The primary structural photoresponse of phytochrome proteins captured by a femtosecond X-ray laser

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Claesson , E , Wahlgren , W Y , Takala , H , Pandey , S , Castillon , L , Kuznetsova , V , Henry , L , Panman , M , Carrillo , M , Kubel , J , Nanekar , R , Isaksson , L , Nimmrich , A , Cellini , A , Morozov , D , Maj , M , Kurttila , M , Bosman , R , Nango , E , Tanaka , R , Tanaka , T , Fangjia , L , Iwata , S , Owada , S , Moffat , K , Groenhof , G , Stojkovic , E A , Ihalainen , J A , Schmidt , M & Westenhoff , S 2020 , ' The primary structural photoresponse of phytochrome proteins captured by a femtosecond X-ray laser ' , eLife , vol. 9 , 53514 . https://doi.org/10.7554/eLife.53514

Title: The primary structural photoresponse of phytochrome proteins captured by a femtosecond X-ray laser
Author: Claesson, Elin; Wahlgren, Weixiao Yuan; Takala, Heikki; Pandey, Suraj; Castillon, Leticia; Kuznetsova, Valentyna; Henry, Leocadie; Panman, Matthijs; Carrillo, Melissa; Kubel, Joachim; Nanekar, Rahul; Isaksson, Linnea; Nimmrich, Amke; Cellini, Andrea; Morozov, Dmitry; Maj, Michal; Kurttila, Moona; Bosman, Robert; Nango, Eriko; Tanaka, Rie; Tanaka, Tomoyuki; Fangjia, Luo; Iwata, So; Owada, Shigeki; Moffat, Keith; Groenhof, Gerrit; Stojkovic, Emina A.; Ihalainen, Janne A.; Schmidt, Marius; Westenhoff, Sebastian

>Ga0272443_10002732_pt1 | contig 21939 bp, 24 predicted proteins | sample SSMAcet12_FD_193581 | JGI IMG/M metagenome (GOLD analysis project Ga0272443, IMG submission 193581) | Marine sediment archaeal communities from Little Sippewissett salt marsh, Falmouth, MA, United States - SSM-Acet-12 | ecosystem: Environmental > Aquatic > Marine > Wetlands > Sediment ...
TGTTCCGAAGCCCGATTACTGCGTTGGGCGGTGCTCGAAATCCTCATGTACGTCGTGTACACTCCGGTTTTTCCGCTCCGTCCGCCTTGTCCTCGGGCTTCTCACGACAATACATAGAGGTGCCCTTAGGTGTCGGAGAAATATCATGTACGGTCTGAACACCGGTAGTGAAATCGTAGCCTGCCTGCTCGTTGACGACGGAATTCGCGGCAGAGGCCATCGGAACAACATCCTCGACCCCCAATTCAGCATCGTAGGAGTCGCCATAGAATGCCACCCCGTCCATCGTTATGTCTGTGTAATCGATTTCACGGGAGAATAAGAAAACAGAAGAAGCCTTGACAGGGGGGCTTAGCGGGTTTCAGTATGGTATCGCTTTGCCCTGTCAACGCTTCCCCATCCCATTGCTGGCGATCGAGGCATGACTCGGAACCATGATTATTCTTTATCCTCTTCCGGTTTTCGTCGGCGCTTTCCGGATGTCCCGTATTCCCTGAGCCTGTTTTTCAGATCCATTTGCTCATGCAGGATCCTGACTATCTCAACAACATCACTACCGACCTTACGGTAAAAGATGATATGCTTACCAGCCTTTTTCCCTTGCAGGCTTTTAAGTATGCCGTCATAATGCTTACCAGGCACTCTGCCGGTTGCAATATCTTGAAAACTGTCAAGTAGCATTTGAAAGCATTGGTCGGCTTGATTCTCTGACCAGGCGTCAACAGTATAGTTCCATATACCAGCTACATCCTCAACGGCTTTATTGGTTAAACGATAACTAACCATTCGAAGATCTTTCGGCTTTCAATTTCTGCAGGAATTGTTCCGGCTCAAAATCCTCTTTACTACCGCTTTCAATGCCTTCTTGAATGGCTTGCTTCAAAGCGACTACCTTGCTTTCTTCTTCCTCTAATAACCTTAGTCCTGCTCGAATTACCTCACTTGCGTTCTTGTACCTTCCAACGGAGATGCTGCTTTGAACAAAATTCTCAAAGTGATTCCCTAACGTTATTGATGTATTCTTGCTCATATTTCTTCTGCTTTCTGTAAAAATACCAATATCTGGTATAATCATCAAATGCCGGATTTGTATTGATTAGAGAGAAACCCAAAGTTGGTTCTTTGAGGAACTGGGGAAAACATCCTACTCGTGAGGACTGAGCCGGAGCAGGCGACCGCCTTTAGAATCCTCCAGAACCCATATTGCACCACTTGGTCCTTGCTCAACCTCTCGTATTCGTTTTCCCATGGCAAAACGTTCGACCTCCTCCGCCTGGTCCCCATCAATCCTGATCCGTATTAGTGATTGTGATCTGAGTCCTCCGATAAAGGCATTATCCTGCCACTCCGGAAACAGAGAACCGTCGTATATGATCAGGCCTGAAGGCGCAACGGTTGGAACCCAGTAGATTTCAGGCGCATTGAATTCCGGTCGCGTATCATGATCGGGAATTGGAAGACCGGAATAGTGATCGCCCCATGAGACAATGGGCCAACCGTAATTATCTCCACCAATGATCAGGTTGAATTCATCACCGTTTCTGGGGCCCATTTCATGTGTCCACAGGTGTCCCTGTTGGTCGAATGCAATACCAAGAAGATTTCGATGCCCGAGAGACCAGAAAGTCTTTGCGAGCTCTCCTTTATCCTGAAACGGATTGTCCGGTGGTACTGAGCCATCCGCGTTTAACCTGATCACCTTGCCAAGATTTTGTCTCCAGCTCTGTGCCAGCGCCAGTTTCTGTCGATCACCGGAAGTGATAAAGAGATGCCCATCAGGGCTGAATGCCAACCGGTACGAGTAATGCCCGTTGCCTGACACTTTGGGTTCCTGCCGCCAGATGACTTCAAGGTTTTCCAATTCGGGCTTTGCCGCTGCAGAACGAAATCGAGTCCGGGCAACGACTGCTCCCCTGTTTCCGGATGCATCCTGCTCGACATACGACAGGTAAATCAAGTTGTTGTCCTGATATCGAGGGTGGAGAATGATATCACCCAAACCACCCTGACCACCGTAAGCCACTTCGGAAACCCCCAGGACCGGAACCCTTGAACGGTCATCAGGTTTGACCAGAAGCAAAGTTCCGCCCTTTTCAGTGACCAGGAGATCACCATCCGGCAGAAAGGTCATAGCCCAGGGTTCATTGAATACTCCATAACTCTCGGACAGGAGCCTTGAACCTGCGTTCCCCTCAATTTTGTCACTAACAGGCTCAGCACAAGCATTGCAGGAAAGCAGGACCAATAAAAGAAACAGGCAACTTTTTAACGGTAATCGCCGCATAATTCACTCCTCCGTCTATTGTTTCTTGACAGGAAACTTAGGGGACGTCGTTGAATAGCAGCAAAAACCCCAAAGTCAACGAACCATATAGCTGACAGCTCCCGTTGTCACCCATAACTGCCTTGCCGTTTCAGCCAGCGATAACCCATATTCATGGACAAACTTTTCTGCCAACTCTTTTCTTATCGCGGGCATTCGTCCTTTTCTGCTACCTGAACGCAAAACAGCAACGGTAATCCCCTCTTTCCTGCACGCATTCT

Contributor: University of Helsinki, Medicum
Date: 2020-03-31
Language: eng
Number of pages: 18
Belongs to series: eLife
ISSN: 2050-084X
URI: http://hdl.handle.net/10138/315401
Abstract: Phytochrome proteins control the growth, reproduction, and photosynthesis of plants, fungi, and bacteria. Light is detected by a bilin cofactor, but it remains elusive how this leads to activation of the protein through structural changes. We present serial femtosecond X-ray crystallographic data of the chromophore-binding domains of a bacterial phytochrome at delay times of 1 ps and 10 ps after photoexcitation. The data reveal a twist of the D-ring, which leads to partial detachment of the chromophore from the protein. Unexpectedly, the conserved so-called pyrrole water is photodissociated from the chromophore, concomitant with movement of the A-ring and a key signaling aspartate. The changes are wired together by ultrafast backbone and water movements around the chromophore, channeling them into signal transduction towards the output domains. We suggest that the observed collective changes are important for the phytochrome photoresponse, explaining the earliest steps of how plants, fungi and bacteria sense red light.
Subject: CRYSTAL-STRUCTURE
PROTON-TRANSFER
EXCITED-STATE
D-RING
CRYSTALLOGRAPHY
DIFFRACTION
DYNAMICS
ISOMERIZATION
REVEALS
3111 Biomedicine
1182 Biochemistry, cell and molecular biology
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